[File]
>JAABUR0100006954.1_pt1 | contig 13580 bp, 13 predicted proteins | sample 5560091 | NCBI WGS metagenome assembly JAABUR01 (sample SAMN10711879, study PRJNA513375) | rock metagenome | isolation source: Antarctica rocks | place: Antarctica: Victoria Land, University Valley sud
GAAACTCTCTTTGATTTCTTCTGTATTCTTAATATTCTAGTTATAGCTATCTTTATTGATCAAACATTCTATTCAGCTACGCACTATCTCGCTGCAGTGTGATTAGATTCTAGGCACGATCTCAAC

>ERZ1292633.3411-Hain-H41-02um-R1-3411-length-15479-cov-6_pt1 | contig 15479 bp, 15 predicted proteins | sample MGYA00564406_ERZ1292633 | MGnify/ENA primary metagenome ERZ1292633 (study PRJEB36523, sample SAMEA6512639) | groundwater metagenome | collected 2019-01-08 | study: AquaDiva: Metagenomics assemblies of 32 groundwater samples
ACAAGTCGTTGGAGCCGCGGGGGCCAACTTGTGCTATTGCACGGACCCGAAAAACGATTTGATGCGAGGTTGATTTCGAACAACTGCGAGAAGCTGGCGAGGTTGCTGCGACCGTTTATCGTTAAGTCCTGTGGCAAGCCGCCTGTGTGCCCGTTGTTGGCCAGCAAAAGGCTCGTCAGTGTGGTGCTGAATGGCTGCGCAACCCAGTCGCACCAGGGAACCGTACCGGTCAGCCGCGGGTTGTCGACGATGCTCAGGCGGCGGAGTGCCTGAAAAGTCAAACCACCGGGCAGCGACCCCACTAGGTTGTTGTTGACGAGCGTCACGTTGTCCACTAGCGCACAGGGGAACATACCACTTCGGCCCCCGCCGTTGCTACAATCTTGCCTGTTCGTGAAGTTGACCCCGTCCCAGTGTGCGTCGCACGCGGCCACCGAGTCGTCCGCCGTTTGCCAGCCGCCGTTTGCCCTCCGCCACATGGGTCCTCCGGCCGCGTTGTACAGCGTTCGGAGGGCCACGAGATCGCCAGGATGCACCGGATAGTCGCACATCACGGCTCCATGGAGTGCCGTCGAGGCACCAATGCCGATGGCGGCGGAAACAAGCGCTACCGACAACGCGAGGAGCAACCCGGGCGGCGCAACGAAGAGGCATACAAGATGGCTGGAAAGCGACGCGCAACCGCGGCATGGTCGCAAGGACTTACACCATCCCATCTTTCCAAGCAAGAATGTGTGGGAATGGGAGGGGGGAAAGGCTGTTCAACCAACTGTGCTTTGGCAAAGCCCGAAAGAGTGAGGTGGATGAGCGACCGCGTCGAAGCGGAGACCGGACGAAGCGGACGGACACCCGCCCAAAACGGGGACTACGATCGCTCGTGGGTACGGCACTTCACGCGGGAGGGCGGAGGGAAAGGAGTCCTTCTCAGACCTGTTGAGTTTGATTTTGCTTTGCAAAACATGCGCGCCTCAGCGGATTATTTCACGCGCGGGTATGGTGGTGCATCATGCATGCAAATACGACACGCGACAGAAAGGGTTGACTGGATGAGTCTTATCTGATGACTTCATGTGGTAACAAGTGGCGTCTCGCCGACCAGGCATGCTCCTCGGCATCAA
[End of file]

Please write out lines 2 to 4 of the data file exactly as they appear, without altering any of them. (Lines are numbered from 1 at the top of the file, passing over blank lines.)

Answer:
GAAACTCTCTTTGATTTCTTCTGTATTCTTAATATTCTAGTTATAGCTATCTTTATTGATCAAACATTCTATTCAGCTACGCACTATCTCGCTGCAGTGTGATTAGATTCTAGGCACGATCTCAAC

>ERZ1292633.3411-Hain-H41-02um-R1-3411-length-15479-cov-6_pt1 | contig 15479 bp, 15 predicted proteins | sample MGYA00564406_ERZ1292633 | MGnify/ENA primary metagenome ERZ1292633 (study PRJEB36523, sample SAMEA6512639) | groundwater metagenome | collected 2019-01-08 | study: AquaDiva: Metagenomics assemblies of 32 groundwater samples
ACAAGTCGTTGGAGCCGCGGGGGCCAACTTGTGCTATTGCACGGACCCGAAAAACGATTTGATGCGAGGTTGATTTCGAACAACTGCGAGAAGCTGGCGAGGTTGCTGCGACCGTTTATCGTTAAGTCCTGTGGCAAGCCGCCTGTGTGCCCGTTGTTGGCCAGCAAAAGGCTCGTCAGTGTGGTGCTGAATGGCTGCGCAACCCAGTCGCACCAGGGAACCGTACCGGTCAGCCGCGGGTTGTCGACGATGCTCAGGCGGCGGAGTGCCTGAAAAGTCAAACCACCGGGCAGCGACCCCACTAGGTTGTTGTTGACGAGCGTCACGTTGTCCACTAGCGCACAGGGGAACATACCACTTCGGCCCCCGCCGTTGCTACAATCTTGCCTGTTCGTGAAGTTGACCCCGTCCCAGTGTGCGTCGCACGCGGCCACCGAGTCGTCCGCCGTTTGCCAGCCGCCGTTTGCCCTCCGCCACATGGGTCCTCCGGCCGCGTTGTACAGCGTTCGGAGGGCCACGAGATCGCCAGGATGCACCGGATAGTCGCACATCACGGCTCCATGGAGTGCCGTCGAGGCACCAATGCCGATGGCGGCGGAAACAAGCGCTACCGACAACGCGAGGAGCAACCCGGGCGGCGCAACGAAGAGGCATACAAGATGGCTGGAAAGCGACGCGCAACCGCGGCATGGTCGCAAGGACTTACACCATCCCATCTTTCCAAGCAAGAATGTGTGGGAATGGGAGGGGGGAAAGGCTGTTCAACCAACTGTGCTTTGGCAAAGCCCGAAAGAGTGAGGTGGATGAGCGACCGCGTCGAAGCGGAGACCGGACGAAGCGGACGGACACCCGCCCAAAACGGGGACTACGATCGCTCGTGGGTACGGCACTTCACGCGGGAGGGCGGAGGGAAAGGAGTCCTTCTCAGACCTGTTGAGTTTGATTTTGCTTTGCAAAACATGCGCGCCTCAGCGGATTATTTCACGCGCGGGTATGGTGGTGCATCATGCATGCAAATACGACACGCGACAGAAAGGGTTGACTGGATGAGTCTTATCTGATGACTTCATGTGGTAACAAGTGGCGTCTCGCCGACCAGGCATGCTCCTCGGCATCAA